‘Avoid like the plague.’ It’s that time of year again: moving day.
“The origins of the September 1 move-in date are an open question for sociologists and economists around the world,” said Doug Quattrochi, executive director of the Massachusetts Landlords Association. “It really doesn’t benefit anyone.”
This year, between the scorching housing market and the city’s congested roads and rails, it could be even worse.
Soaring rents and tight inventory have created desperate times for those looking for new apartments. At the start of the year, the median one-bedroom apartment in the city cost $2,720 a month, and by July less than one in 200 apartments were vacant. To make matters worse, the process of finding accommodation – and moving in – has been complicated by the historic closure of the Orange Line, as well as a section of the Green Line.
“When so many leases are renewed on the same day, it creates a sense of urgency and panic around finding a lease and moving in,” said Brennan McConnell, a future Somerville resident. “If you’re wrong, you might be out of luck.”
But for McConnell, moving a few days before Labor Day was inevitable.
The 23-year-old, who uses the pronouns they/them, once hoped to find a two-bedroom apartment in Somerville by August 1. That way McConnell could leave Brighton immediately after their sublease expires in July.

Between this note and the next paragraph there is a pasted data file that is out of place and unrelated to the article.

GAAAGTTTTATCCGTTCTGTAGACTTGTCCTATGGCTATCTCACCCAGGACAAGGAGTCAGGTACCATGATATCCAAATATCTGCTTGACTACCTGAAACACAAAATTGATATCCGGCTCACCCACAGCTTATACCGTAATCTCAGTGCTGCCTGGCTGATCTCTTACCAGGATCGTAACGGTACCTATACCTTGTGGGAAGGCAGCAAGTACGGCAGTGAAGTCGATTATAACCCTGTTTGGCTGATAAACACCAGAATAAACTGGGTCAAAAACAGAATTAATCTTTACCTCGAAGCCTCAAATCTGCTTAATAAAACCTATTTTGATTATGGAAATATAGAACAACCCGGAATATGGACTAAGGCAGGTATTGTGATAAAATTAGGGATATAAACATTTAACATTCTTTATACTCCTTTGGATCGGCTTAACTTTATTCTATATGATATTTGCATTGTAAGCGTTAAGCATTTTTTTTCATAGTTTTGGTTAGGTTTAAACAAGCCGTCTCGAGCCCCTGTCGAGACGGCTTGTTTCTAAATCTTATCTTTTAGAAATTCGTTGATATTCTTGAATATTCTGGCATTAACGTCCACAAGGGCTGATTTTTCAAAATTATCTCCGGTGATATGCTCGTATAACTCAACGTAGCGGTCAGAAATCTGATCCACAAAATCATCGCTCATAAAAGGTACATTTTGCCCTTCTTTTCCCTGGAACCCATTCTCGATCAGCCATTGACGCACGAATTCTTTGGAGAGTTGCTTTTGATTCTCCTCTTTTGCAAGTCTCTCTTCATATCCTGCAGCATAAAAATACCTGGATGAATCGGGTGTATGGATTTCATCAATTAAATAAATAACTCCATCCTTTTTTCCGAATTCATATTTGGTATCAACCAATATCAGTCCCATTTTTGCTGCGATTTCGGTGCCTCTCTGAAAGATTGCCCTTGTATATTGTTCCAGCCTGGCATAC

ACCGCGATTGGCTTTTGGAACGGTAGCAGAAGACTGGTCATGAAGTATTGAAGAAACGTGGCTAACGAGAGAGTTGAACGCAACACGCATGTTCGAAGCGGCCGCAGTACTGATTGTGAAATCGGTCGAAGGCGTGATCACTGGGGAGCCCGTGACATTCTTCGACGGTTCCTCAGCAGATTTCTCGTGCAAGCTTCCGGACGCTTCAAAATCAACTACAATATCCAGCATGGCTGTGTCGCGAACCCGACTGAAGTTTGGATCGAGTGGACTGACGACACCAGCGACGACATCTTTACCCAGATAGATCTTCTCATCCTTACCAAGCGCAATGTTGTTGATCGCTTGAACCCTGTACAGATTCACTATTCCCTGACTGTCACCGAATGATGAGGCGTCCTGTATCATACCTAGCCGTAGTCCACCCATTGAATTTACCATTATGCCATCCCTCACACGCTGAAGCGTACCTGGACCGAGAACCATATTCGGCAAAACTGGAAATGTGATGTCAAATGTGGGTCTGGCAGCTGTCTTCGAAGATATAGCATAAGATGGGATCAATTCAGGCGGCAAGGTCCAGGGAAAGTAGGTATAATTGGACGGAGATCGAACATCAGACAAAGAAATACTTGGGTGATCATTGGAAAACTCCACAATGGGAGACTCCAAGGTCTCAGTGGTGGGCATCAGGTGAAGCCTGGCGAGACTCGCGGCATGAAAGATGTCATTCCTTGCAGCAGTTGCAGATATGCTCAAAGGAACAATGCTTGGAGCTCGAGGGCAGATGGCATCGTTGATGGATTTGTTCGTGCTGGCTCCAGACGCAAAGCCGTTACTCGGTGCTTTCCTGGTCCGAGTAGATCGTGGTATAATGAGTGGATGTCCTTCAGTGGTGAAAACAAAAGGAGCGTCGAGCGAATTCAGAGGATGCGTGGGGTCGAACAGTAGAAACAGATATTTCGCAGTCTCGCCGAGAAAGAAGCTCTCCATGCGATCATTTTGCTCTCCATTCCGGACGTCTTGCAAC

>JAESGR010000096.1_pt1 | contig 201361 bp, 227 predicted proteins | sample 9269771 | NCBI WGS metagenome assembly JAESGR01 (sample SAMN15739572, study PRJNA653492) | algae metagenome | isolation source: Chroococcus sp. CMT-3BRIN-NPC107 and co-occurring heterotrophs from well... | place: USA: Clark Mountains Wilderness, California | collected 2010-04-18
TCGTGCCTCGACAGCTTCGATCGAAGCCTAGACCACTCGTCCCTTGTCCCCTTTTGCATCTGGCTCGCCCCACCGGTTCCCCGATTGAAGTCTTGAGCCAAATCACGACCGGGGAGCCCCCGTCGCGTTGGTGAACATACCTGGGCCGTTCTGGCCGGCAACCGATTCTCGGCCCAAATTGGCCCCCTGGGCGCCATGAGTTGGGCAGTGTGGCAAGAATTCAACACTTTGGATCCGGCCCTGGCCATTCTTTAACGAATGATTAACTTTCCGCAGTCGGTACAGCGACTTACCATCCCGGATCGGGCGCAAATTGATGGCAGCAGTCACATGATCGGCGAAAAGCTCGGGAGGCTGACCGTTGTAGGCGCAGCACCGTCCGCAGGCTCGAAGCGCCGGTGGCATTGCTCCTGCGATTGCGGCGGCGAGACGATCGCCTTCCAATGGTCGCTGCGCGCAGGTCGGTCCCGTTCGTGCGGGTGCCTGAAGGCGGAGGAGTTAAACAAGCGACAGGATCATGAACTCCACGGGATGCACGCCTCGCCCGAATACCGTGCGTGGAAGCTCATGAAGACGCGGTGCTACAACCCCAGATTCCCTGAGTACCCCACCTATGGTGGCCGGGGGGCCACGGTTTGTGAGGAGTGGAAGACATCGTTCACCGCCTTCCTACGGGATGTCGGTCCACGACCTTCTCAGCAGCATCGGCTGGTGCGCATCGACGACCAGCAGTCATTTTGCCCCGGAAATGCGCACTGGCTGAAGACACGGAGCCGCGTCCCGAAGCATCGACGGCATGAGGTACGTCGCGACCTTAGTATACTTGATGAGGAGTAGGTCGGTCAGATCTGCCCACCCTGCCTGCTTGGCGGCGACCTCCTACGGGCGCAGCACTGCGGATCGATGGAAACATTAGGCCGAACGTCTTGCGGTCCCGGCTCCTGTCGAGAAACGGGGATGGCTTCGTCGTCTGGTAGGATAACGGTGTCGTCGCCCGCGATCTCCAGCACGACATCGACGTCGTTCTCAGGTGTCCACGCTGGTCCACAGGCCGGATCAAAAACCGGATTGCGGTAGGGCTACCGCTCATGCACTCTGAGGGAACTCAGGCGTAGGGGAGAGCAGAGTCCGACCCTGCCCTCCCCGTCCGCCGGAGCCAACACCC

But there were no suitable August leases for McConnell and their roommate, a graduate student at Tufts University.
Instead, McConnell moved to Harvard, Massachusetts, for 30 days, stuffing the essentials in a car and throwing the rest away — a 5-by-7-foot rug, an air conditioner, and an end table pulled from a Barnes who will soon be passing away. and Noble store — on the sidewalk. The floor of McConnell’s childhood bedroom is now littered with a mattress, clothes and art supplies.
“I live off a laundry basket,” McConnell said. “I feel like I’m stuck, and moving all my stuff twice in two months is a big deal.”
This is definitely a problem, especially in early September. Every U-Haul in the area is booked this week, and reservations for Aug. 31 start piling up six months in advance, said Jorge White, president of the Boston U-Haul company.
The city has so far issued 4,477 moving truck permits for the last week of August, the data shows. This is around a thousand fewer permits than a year ago, but in line with the number issued in August 2018 and 2019. The apartment search site renthop found that the neighborhoods with the most moving permits on September 1 are North End and Beacon Hill, followed by South Boston and Allston/Brighton.
Moving Truck Permit for Boston Neighborhoods
Data represents permits per day through August and early September, Boston’s peak moving season. Click the play button to watch a time lapse of where Boston is moving.
The Orange Line closure does not necessarily affect the number of permits, added Shane Lee, statistical data analyst for Renthop. But it does increase the number of cars on the streets, making it harder for tenants who use moving trucks and giving those without cars fewer ways to get around.